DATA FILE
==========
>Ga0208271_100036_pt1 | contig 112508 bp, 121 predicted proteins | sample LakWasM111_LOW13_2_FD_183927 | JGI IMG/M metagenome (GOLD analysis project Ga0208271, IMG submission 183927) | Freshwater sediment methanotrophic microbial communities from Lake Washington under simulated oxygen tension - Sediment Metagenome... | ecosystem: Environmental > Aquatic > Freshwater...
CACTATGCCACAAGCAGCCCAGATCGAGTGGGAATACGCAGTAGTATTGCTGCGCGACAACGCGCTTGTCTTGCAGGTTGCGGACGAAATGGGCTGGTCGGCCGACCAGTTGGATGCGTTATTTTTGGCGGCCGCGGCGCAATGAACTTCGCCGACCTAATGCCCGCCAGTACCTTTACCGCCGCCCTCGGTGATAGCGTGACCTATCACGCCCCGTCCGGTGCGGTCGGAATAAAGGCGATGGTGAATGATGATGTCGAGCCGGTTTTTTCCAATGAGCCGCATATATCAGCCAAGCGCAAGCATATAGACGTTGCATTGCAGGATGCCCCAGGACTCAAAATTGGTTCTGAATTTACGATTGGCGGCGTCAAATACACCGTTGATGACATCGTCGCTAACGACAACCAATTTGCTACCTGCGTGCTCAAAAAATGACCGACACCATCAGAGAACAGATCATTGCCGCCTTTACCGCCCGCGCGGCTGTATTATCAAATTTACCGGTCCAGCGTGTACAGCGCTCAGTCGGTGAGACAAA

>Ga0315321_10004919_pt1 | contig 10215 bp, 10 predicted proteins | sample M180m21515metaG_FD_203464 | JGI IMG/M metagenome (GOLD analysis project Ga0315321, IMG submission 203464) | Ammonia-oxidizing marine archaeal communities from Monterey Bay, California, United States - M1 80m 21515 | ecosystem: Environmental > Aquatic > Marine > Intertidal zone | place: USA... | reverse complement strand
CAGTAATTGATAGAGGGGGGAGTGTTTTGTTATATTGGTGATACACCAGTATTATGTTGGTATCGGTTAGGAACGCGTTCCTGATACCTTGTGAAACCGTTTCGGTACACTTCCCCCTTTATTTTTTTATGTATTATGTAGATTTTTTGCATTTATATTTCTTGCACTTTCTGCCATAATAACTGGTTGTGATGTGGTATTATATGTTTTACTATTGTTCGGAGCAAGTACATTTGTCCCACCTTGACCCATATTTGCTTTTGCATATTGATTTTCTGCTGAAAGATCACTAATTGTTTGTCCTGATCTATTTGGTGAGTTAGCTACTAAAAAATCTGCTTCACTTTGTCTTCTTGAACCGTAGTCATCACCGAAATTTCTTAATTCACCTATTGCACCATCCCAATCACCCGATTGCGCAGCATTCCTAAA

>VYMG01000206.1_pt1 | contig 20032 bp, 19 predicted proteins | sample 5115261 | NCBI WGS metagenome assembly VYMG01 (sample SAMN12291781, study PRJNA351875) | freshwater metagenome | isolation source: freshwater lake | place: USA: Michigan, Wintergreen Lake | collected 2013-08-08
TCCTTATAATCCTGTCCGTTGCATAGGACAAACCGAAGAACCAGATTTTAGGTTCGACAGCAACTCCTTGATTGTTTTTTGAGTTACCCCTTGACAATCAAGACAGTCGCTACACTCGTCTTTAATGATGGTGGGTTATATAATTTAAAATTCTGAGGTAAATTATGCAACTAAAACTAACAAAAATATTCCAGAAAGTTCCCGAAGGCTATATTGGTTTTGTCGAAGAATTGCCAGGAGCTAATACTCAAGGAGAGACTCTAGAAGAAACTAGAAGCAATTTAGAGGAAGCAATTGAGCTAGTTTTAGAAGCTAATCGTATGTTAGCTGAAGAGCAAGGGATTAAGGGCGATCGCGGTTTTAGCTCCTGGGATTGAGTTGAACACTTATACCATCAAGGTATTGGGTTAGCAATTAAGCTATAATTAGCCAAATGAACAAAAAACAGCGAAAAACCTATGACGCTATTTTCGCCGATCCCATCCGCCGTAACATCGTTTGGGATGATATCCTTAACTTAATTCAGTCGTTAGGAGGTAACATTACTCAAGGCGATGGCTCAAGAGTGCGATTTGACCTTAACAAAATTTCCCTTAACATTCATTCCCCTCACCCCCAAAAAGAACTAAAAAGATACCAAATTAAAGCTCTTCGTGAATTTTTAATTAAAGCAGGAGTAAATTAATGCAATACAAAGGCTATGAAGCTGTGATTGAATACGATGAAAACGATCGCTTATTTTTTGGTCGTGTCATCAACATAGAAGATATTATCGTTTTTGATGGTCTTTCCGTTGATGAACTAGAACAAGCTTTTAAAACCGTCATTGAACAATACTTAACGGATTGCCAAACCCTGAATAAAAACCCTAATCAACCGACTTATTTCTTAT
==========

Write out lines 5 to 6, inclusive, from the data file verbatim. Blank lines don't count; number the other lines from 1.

>VYMG01000206.1_pt1 | contig 20032 bp, 19 predicted proteins | sample 5115261 | NCBI WGS metagenome assembly VYMG01 (sample SAMN12291781, study PRJNA351875) | freshwater metagenome | isolation source: freshwater lake | place: USA: Michigan, Wintergreen Lake | collected 2013-08-08
TCCTTATAATCCTGTCCGTTGCATAGGACAAACCGAAGAACCAGATTTTAGGTTCGACAGCAACTCCTTGATTGTTTTTTGAGTTACCCCTTGACAATCAAGACAGTCGCTACACTCGTCTTTAATGATGGTGGGTTATATAATTTAAAATTCTGAGGTAAATTATGCAACTAAAACTAACAAAAATATTCCAGAAAGTTCCCGAAGGCTATATTGGTTTTGTCGAAGAATTGCCAGGAGCTAATACTCAAGGAGAGACTCTAGAAGAAACTAGAAGCAATTTAGAGGAAGCAATTGAGCTAGTTTTAGAAGCTAATCGTATGTTAGCTGAAGAGCAAGGGATTAAGGGCGATCGCGGTTTTAGCTCCTGGGATTGAGTTGAACACTTATACCATCAAGGTATTGGGTTAGCAATTAAGCTATAATTAGCCAAATGAACAAAAAACAGCGAAAAACCTATGACGCTATTTTCGCCGATCCCATCCGCCGTAACATCGTTTGGGATGATATCCTTAACTTAATTCAGTCGTTAGGAGGTAACATTACTCAAGGCGATGGCTCAAGAGTGCGATTTGACCTTAACAAAATTTCCCTTAACATTCATTCCCCTCACCCCCAAAAAGAACTAAAAAGATACCAAATTAAAGCTCTTCGTGAATTTTTAATTAAAGCAGGAGTAAATTAATGCAATACAAAGGCTATGAAGCTGTGATTGAATACGATGAAAACGATCGCTTATTTTTTGGTCGTGTCATCAACATAGAAGATATTATCGTTTTTGATGGTCTTTCCGTTGATGAACTAGAACAAGCTTTTAAAACCGTCATTGAACAATACTTAACGGATTGCCAAACCCTGAATAAAAACCCTAATCAACCGACTTATTTCTTAT